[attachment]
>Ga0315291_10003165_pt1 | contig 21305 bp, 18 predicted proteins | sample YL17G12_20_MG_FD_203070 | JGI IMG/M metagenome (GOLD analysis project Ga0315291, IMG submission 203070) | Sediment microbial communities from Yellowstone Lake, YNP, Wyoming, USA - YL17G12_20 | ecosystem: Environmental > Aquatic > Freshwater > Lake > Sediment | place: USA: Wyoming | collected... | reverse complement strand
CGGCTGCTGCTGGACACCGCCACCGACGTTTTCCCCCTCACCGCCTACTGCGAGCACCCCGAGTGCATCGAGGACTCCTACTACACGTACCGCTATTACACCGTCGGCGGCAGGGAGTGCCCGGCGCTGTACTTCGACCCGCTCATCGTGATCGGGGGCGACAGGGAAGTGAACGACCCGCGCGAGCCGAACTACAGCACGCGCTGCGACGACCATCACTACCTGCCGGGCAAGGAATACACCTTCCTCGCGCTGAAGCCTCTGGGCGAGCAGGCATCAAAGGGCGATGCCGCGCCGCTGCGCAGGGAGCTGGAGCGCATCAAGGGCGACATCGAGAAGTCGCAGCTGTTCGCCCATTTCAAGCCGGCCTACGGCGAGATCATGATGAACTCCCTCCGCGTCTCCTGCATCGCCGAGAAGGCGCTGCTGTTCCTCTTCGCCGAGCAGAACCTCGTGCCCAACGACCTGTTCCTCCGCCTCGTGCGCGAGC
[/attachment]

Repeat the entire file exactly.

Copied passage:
>Ga0315291_10003165_pt1 | contig 21305 bp, 18 predicted proteins | sample YL17G12_20_MG_FD_203070 | JGI IMG/M metagenome (GOLD analysis project Ga0315291, IMG submission 203070) | Sediment microbial communities from Yellowstone Lake, YNP, Wyoming, USA - YL17G12_20 | ecosystem: Environmental > Aquatic > Freshwater > Lake > Sediment | place: USA: Wyoming | collected... | reverse complement strand
CGGCTGCTGCTGGACACCGCCACCGACGTTTTCCCCCTCACCGCCTACTGCGAGCACCCCGAGTGCATCGAGGACTCCTACTACACGTACCGCTATTACACCGTCGGCGGCAGGGAGTGCCCGGCGCTGTACTTCGACCCGCTCATCGTGATCGGGGGCGACAGGGAAGTGAACGACCCGCGCGAGCCGAACTACAGCACGCGCTGCGACGACCATCACTACCTGCCGGGCAAGGAATACACCTTCCTCGCGCTGAAGCCTCTGGGCGAGCAGGCATCAAAGGGCGATGCCGCGCCGCTGCGCAGGGAGCTGGAGCGCATCAAGGGCGACATCGAGAAGTCGCAGCTGTTCGCCCATTTCAAGCCGGCCTACGGCGAGATCATGATGAACTCCCTCCGCGTCTCCTGCATCGCCGAGAAGGCGCTGCTGTTCCTCTTCGCCGAGCAGAACCTCGTGCCCAACGACCTGTTCCTCCGCCTCGTGCGCGAGC